At long last, the time has come! Champagne from the doyen, the acme, the zenith of recoltant-manipulants (that is, ‘grower champagne’) has arrived: Egly-Ouriet! Michel Egly was among the first in the region to produce wine made from his own, estate grown grapes, bottling a third of his crop. When Francis took over in 1982, the fourth generation of his family to tend vines in Champagne, he decided to bottle the entire production. Almost all of his land is Grand Cru from the Montagne de Reims: 8 hectares in Ambonnay, with 2 in Bouzy and Verzenay.
M. Egly believes that great wine is made in the vineyard (and he’s not shy about letting you know his feelings on the subject!). He also believes in aiming for full ripeness (12-13% alcohol by volume), still very much a minority view in Champagne. He looks for low yields from old vines (on average 40 years old), and green harvests when necessary. In the winery, his barrels allow the vinification of small parcels, for blending later on, and none of his wine sees more than eight to ten months of wood. He uses only native yeasts, no batonnage (lees stirring), and malolactic fermentation only if the vintage warrants it. There’s no fining or filtration, as the cellars are very cold (this also allows minimal use of sulfur). He believes in long ageing on the fine lees.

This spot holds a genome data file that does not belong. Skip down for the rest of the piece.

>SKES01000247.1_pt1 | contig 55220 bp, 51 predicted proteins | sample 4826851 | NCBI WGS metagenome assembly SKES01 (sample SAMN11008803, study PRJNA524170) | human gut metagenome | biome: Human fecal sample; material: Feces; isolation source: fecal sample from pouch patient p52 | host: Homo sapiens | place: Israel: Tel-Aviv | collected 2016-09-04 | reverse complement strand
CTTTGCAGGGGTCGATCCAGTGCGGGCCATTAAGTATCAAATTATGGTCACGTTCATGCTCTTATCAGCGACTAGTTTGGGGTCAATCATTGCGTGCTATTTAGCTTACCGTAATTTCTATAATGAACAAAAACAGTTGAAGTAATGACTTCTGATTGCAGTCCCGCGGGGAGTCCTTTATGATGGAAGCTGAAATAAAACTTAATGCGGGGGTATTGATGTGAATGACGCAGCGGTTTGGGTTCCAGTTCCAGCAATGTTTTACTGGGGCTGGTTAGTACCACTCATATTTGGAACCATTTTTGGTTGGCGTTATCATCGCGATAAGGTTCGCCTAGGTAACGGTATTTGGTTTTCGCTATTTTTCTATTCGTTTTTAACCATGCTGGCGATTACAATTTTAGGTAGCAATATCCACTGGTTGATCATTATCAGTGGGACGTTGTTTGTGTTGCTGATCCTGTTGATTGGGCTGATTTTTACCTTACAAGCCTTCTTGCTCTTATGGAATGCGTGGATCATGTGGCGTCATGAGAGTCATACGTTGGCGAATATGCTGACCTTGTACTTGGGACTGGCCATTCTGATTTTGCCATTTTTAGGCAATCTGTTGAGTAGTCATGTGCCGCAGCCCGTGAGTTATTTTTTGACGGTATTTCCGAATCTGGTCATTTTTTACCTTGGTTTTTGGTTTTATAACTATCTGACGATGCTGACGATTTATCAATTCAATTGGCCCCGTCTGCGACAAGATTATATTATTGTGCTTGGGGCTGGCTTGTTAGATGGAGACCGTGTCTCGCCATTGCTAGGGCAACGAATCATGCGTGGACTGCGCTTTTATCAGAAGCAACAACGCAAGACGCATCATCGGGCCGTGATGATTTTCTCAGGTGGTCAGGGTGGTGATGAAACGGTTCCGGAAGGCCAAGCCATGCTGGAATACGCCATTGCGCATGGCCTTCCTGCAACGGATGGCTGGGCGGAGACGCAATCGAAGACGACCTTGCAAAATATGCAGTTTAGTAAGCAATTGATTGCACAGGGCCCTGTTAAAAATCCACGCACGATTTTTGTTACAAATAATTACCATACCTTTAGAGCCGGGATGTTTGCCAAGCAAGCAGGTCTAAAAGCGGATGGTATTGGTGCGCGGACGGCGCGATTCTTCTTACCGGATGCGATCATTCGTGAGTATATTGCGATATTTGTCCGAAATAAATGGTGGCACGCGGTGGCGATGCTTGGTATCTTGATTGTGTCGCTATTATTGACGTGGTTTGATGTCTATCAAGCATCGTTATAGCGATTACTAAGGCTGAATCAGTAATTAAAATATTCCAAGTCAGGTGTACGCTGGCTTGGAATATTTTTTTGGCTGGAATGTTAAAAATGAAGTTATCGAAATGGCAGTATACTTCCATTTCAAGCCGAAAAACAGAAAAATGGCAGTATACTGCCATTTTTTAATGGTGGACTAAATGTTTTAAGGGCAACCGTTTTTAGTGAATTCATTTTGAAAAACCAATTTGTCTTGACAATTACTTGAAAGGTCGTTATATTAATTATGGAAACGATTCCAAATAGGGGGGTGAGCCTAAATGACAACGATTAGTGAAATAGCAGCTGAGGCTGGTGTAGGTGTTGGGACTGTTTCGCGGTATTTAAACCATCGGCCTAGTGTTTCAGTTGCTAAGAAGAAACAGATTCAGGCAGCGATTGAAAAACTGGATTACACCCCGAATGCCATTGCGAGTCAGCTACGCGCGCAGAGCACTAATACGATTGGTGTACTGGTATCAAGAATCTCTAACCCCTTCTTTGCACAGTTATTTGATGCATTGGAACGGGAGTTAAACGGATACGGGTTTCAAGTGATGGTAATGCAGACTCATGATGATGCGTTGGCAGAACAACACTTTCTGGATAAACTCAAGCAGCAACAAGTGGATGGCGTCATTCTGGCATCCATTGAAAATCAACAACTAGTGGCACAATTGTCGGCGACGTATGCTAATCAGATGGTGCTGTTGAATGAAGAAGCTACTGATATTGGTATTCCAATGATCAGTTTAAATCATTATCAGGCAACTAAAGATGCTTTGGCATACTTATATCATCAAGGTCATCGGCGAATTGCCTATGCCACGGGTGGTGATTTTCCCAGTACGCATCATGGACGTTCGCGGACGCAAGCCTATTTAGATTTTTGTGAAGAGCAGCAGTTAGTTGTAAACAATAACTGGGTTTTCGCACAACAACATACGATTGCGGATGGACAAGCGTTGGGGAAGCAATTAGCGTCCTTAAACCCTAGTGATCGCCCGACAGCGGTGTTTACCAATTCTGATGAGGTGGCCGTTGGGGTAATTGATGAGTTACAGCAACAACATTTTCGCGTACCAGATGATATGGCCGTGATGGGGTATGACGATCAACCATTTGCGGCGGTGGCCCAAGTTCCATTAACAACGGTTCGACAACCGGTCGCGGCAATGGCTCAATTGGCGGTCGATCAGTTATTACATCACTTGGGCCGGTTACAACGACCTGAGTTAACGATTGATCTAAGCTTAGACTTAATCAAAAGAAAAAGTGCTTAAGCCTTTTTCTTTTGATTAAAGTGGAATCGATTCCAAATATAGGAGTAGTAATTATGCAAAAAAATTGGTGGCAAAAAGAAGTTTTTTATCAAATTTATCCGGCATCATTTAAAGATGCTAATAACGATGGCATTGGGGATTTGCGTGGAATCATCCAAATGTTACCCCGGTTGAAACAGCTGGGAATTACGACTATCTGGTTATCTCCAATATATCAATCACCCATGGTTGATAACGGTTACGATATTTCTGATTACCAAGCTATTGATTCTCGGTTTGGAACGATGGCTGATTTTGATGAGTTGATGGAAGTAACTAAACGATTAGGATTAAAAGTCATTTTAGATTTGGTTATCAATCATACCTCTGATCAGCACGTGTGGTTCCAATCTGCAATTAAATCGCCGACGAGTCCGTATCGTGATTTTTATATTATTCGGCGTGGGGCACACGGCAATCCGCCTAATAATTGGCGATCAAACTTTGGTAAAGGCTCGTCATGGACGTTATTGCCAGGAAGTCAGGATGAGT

Francis’ results can be shocking, eye-opening, even mind-blowing to those used to grande marque and lighter aperitif style Champagnes: Egly Champagne is dry but rich, very vinous, powerful, intense, nuanced and long in the mouth. The remarkable thing is that wines of such power retain such finesse. There is good reason for the adulation Egly-Ouriet is extolled the world over.

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